Personal stories performed by solo actors have long permeated the theater scene. The notion that everyone who creates one has attained the technique, artfulness and the real insight to make such stories worth an audience’s time and attention is one of those things it’s impolite to talk about. However, watching an inferior show, solo or otherwise, can turn people off to theater entirely. One bad experience can have negative repercussions—something that is not in the best interest of the theater in general or specific. If you dare to say that certain performances may not be engaging, then somehow you can be wrongly blamed for invalidating that performance or its intentions, or as some will melodramatically put it, “erasing” someone. So perish the thought that someone is entertaining, as is the case with Jamie Brickhouse’s splendid solo memoir performance, Dangerous When Wet: Booze, Sex, & My Mother, crisply directed with a Wildean edge and epic sweep by award-winning gay theater legend, David Drake (The Night Larry Kramer Kissed Me).
Brickhouse relates his relationship with his mother, Mama Jean, a glamorous beauty from Beaumont, Texas, whose frequently volcanic personality could be discombobulating. He places her in alignment with movie queens and torch singers he idolized since childhood, such as Elizabeth Taylor, Peggy Lee, and Joan Crawford. Moreover, he forthrightly shows that so many gay men actually draw strength from profound perceptions of these stars. This is a phenomenon sometimes mocked, or taken (too) lightly, but as Brickhouse reveals, these visceral personae are numinous, empowering, and even disempowering.
Scenes from childhood are problematic in performance as demonstrated in the story of how a teacher delicately turned little Jamie against his first boyfriend by pointing out that being stigmatized as a sissy by the other boys will make life difficult. Brickhouse, the narrator, doesn’t demonize the teacher, which he certainly could have legitimately done. Rather, he creates a sense of the Texas atmosphere where boys are inexorably compelled to machismo, even when it is totally inauthentic to who they actually are. This of course is a phenomenon worldwide, not just in Texas. The teacher is simply upholding homophobic community standards of the time— standards which have been successfully challenged since the 1970s and ’80s thanks incalculably to work by creators like Brickhouse and Drake.
Dangerous When Wet goes on to cover adolescence and Brickhouse’s life in the New York publishing business and hedonism in Big Apple gay life. The actor masters many transitions that tell juicy tales. In one case, out of school. Literally. For example: his first sexual experience at age 15 in a three-way with two adult men while on vacation in Mexico with his family. He was mistaken to be a young prostitute. What’s remarkable is that Brickhouse doesn’t characterize this as exploitation. He resists turning it into a #MeToo moment. (Audience members, of course, are free to do that if so disposed.) He looks back on it with joy, nostalgia, and an understated sense of sacredness. Perhaps it was his fate. Indeed, many gay men and others of whatever sexual orientation have similar stories of their own early sexual awakening, which they dare not share, for fear of judgment.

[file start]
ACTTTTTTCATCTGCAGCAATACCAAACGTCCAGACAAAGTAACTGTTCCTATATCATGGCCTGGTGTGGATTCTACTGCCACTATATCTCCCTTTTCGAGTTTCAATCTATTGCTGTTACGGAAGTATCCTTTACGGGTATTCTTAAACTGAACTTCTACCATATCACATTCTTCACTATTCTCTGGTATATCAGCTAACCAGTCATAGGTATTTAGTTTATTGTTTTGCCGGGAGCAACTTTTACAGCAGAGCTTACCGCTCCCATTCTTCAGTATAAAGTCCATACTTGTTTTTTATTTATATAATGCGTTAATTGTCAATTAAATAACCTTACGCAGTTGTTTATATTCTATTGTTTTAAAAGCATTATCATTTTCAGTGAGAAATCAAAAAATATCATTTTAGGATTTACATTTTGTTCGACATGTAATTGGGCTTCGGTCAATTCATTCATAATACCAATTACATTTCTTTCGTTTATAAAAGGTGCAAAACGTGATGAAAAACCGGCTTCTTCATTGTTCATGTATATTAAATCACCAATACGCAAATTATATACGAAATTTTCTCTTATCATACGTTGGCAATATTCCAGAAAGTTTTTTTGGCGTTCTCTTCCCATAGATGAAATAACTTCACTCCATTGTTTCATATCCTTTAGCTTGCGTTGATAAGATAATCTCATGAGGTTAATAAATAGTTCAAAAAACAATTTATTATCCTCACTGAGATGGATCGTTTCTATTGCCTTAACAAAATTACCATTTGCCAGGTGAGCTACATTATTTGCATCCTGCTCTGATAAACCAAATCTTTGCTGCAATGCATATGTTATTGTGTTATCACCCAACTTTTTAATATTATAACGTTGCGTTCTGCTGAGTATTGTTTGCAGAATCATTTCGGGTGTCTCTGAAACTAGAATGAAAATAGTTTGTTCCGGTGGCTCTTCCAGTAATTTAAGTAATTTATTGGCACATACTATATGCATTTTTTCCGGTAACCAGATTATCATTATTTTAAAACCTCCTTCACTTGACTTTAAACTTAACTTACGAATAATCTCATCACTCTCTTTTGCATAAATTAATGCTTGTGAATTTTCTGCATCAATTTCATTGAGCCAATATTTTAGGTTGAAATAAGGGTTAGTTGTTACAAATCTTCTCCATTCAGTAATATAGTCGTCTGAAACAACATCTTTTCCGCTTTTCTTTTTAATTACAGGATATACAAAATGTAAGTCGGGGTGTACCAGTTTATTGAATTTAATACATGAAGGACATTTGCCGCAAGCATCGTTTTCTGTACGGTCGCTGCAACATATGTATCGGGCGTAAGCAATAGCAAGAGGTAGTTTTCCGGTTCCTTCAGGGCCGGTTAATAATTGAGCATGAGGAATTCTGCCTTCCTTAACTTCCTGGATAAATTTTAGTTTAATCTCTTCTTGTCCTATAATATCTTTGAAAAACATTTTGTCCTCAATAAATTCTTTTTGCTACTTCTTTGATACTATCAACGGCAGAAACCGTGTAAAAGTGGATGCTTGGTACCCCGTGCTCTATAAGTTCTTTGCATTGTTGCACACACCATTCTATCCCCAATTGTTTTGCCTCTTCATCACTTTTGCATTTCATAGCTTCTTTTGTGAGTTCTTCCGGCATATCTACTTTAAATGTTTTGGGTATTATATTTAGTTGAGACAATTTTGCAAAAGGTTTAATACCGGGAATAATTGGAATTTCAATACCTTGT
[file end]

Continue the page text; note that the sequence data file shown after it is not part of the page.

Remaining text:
Some of the other virtues of Dangerous When Wet are that Brickhouse 1. Evokes an utterly sophisticated image of the New Yorker, with a southern lilt in his voice, and highball in hand; 2. In light of that, he doesn’t come off as an unlikable cold-hearted snob. This is gratifying because in bringing forth his humanity, he bucks the stereotype of the arrogant gay man. Moreover, the piece unfolds his personal regression into alcoholism, drugs, and the specter of HIV without getting preachy, moralistic, and angrily political. He sees his personal foibles and struggles as his personal responsibility. In addition, the performance is very, very funny.
Jamie Brickhouse stands apart from victimhood performance fare with maturity. He owns his actions and laughs at himself. This allows us to do so along with him. His portrait of his Mama Jean is lovingly delightful, never resorting to bitterness. What could have been cutting caricature is made endearing (an example of strong writing and acting). When she finally learns of his HIV diagnosis, her response is not what he thought it would be.
Brickhouse is ultimately a man with a big heart, quick wit, and a story worth telling. Dangerous When Wet emanates the vision of an artist who has masterfully honed his craft and richly apprehended hard won insight. We see how Jamie inherited his love for life from his gloriously vibrant mother. What a tribute!
Dangerous When Wet: Booze, Sex, and My Mother
Through Aug. 12
Augsburg Studio, Foss Center, 625 22nd Ave. S., Minneapolis
One of the various venues where Fringe shows are playing at various start times
Minnesota Fringe Festival